KIRKCALDY, Scotland — Dour. Grim. Downright uninspiring. When Gordon Brown ended a disappointing three years as British prime minister in 2010, few would have credited him as the man most likely to swing a popular vote ever again.
- In Scotland, as in Ukraine, the smell of nationalism jolts Jews
- Scottish voters reject independence from the U.K.
- The night the United Kingdom was saved
Yet the former Labour Party leader and 63-year-old Scot has emerged as the oratorical star of Scotland’s Better Together campaign, the man most responsible for persuading wavering voters to stick with Great Britain by emphasizing why they should be proud to be British.
The issue at stake — the defense of his homeland within the United Kingdom — brought back the passion that his years of government struggle in London had seemed to sap.
His speech to the final anti-independence rally on the eve of Thursday’s referendum set social media ablaze with comments that Brown was the man who should have led the pro-union case all along.
Brown “galvanized the campaign. He spoke with authority. He spoke from the heart,” said Victoria Honeyman, a politics lecturer at University of Leeds in England.
Ellen Baron, 62, a life-long Labour voter from the Scottish town of Renfrew near Glasgow, said she was certain that Brown had turned the tables on Alex Salmond, the Scottish National Party leader and first minister of the Scottish Parliament, who resigned Friday.
“Brown is more than a match for Alex Salmond,” she said, wishing aloud that Better Together had enlisted him to argue the pro-union side in two television debates last month against Salmond. In his first comments since the vote, Brown promised in a speech yesterday that British leaders would not break their promise to deliver more powers to Scotland.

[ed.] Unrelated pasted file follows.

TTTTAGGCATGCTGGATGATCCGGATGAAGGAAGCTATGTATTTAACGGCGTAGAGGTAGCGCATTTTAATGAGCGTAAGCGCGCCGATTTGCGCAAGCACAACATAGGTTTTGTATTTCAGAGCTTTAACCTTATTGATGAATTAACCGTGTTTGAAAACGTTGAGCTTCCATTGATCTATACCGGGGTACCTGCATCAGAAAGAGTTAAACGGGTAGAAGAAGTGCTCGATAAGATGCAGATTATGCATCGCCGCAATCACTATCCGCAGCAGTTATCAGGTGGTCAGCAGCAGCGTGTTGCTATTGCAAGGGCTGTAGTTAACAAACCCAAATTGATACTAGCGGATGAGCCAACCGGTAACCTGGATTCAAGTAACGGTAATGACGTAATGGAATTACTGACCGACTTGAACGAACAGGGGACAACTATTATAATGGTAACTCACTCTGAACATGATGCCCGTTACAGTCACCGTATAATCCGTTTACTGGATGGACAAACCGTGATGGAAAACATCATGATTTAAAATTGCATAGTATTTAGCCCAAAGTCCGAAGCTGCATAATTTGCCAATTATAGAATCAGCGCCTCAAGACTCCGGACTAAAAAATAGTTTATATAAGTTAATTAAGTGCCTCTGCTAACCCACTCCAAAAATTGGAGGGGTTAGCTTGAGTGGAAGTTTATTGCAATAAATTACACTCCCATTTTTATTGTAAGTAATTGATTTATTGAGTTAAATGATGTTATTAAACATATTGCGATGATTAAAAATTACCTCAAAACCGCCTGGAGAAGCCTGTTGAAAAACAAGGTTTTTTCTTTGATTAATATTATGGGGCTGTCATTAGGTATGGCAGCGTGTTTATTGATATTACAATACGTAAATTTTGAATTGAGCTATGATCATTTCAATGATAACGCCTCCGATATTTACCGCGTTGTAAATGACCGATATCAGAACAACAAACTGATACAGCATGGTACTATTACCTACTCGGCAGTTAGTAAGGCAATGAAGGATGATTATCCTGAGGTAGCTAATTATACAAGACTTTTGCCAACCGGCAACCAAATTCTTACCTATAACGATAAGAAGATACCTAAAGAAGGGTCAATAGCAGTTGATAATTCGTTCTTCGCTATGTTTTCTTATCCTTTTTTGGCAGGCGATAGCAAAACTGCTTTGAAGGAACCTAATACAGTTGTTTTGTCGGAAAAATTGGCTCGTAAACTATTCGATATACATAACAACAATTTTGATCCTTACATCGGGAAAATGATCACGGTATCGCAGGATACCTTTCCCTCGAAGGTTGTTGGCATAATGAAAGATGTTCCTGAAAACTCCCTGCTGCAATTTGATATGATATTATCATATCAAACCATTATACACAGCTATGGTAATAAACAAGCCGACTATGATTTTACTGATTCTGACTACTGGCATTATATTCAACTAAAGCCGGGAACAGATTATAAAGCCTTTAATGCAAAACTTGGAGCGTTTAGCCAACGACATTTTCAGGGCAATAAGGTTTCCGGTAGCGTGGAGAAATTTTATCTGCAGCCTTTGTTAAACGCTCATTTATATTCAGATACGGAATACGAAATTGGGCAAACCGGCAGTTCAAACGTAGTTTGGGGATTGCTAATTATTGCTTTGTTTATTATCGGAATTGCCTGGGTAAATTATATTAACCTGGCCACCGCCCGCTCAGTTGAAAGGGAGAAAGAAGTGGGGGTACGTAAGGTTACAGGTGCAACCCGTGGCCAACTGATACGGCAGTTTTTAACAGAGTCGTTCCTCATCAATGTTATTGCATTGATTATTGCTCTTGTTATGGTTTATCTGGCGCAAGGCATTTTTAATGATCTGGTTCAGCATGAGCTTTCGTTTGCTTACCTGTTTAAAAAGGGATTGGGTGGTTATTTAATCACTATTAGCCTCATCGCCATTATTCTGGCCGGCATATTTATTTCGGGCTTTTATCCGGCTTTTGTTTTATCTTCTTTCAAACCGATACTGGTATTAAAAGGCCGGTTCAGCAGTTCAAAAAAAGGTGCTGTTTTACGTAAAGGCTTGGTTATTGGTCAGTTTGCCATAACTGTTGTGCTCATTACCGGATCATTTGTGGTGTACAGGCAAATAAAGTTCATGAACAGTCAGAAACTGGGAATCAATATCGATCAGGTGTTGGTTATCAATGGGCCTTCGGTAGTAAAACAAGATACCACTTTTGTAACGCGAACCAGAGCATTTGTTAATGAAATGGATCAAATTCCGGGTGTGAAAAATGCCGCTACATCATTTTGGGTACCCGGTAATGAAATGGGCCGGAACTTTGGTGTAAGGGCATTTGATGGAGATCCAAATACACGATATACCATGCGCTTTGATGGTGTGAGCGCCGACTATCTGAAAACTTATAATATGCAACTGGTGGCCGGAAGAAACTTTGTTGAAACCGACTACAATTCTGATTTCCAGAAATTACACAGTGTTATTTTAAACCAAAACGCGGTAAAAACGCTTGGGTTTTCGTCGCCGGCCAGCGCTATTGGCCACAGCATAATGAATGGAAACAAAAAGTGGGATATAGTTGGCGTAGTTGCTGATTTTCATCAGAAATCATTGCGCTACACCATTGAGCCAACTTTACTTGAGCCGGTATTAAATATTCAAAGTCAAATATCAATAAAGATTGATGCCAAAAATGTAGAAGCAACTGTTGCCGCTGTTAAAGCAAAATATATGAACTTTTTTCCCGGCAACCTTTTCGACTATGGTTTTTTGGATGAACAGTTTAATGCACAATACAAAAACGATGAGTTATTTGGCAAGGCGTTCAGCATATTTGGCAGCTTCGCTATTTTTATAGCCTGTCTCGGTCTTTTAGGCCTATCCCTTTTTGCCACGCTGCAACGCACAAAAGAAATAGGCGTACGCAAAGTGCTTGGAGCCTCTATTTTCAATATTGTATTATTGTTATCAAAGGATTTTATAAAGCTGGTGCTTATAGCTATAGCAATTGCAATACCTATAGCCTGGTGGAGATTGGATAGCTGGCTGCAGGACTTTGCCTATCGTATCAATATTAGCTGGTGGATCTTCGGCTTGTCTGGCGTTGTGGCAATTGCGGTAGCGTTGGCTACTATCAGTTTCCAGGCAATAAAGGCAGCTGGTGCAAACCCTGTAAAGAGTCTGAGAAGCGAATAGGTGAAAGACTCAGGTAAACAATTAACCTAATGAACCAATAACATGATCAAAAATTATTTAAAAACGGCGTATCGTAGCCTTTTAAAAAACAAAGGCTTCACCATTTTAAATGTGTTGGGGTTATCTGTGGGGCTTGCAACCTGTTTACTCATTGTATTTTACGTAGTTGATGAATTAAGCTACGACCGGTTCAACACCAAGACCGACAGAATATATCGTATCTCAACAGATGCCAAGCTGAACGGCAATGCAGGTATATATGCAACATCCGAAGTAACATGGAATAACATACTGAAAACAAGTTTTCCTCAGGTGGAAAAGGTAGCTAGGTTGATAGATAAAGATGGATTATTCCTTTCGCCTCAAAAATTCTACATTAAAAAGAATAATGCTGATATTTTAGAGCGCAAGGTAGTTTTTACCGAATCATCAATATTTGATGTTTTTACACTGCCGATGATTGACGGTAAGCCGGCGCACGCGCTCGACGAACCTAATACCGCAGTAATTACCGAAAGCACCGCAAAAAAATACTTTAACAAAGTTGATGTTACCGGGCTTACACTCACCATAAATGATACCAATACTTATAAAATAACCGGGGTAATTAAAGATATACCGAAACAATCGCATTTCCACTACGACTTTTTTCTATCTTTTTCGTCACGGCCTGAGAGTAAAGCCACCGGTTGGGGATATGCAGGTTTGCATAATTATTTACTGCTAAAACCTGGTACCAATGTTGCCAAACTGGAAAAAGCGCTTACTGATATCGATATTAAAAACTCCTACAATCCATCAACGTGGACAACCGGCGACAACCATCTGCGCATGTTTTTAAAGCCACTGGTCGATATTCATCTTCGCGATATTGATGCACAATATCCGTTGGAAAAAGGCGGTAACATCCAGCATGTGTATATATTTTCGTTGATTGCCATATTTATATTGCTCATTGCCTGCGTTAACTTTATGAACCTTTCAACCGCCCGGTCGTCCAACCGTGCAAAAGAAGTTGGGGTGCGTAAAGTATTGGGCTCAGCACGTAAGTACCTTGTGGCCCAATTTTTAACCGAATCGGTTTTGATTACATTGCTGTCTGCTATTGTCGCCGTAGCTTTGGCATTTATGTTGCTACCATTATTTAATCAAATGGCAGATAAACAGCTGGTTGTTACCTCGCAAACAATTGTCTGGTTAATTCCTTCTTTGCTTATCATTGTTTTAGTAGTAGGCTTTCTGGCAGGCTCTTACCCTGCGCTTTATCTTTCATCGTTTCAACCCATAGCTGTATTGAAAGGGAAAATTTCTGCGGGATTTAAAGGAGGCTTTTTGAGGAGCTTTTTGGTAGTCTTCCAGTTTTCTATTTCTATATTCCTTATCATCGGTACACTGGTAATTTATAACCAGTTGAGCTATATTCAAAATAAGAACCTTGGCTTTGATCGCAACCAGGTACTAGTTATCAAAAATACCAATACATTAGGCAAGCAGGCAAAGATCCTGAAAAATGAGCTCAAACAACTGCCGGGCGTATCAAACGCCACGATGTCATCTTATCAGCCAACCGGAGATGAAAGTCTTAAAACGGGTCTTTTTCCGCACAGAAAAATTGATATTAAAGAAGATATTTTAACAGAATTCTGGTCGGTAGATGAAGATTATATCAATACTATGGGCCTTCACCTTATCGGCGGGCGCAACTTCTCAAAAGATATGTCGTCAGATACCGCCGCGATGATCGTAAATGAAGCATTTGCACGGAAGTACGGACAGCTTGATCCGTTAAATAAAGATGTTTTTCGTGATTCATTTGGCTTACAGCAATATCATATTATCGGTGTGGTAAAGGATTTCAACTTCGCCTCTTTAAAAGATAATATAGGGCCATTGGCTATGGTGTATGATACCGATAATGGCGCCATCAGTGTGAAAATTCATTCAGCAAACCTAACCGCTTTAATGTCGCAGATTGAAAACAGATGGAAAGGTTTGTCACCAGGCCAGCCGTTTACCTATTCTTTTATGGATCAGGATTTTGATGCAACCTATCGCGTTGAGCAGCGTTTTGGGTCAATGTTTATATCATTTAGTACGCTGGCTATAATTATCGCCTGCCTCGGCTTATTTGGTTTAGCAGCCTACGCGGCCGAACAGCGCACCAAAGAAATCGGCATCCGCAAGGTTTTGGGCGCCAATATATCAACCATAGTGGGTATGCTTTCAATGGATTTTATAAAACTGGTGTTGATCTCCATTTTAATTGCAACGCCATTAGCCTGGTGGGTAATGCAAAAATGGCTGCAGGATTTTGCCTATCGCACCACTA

“There is a time to fight but there is a time to unite and this is the time for Scotland to unite and see if it can find common purpose and move from the battle ground to the common ground,” he said.
Brown said a timetable on more devolution would be followed, vowing that the new “Scotland Act” would be ready by January. He also promised to lead a House of Commons debate on the proposals in October.
He said the eyes of the world were on British leaders to make sure they delivered, and that the proposals could be supported by both the “Yes” and “No” camps in the independence battle.
Political analysts said Brown’s bigger role in delivering defeat of the Scottish nationalists was to realize, months before others, that the pro-independence side could win unless Better Together emphasized positive pride in Britain, not fear of how an independent Scotland might stumble.
And they said his strategic masterstroke was to compel Britain’s big three parties — Prime Minister David Cameron’s Conservatives, Deputy Prime Minister Nick Clegg’s Liberal Democrats, and his own opposition Labour, now led by Ed Miliband — to offer Scots greater powers of self-rule if they voted no.
“There’s a delicious irony in all of this,” said John Curtice, politics professor at the University of Strathclyde in Glasgow. “Brown may have just saved the political skin of David Cameron.”
Throughout the summer as the pro-independence side made steady gains in the polls, many in the anti-independence camp openly wondered why the big gun of Scottish Labour politics, Brown, was playing so small a role. But political analysts think that reflected Brown’s own choice, one he changed only reluctantly.
In his speech Wednesday, Brown cast the nationalists as selfish, the union as a band of brothers.
“What kind of message does Scotland send to the world if, tomorrow, we said we are going to give up on sharing, we are going to smash our partnership, we are going to abandon cooperation and we are going to throw the idea of solidarity into the dust? This is not the Scotland I know and recognize,” he thundered during the 13-minute speech without notes, which had been honed during a week of town hall rallies from the Highlands to Scottish Borders.
Since Friday’s anti-independence triumph and Salmond’s resignation hours later, speculation has mounted that Brown could seek to enter the Scotland Parliament and take on Salmond’s yet-to-be-named successor. He still holds his seat in the House of Commons in London representing Kirkcaldy, a seaside town at the mouth of the River Forth where he spent his childhood. It is the biggest town in the parliamentary district he’s represented since 1983.
Here, few expressed surprise that Brown proved such a performer. They’ve seen his charisma and determination up close, going back to his high school days in Kirkcaldy, where his father was the local Presbyterian minister.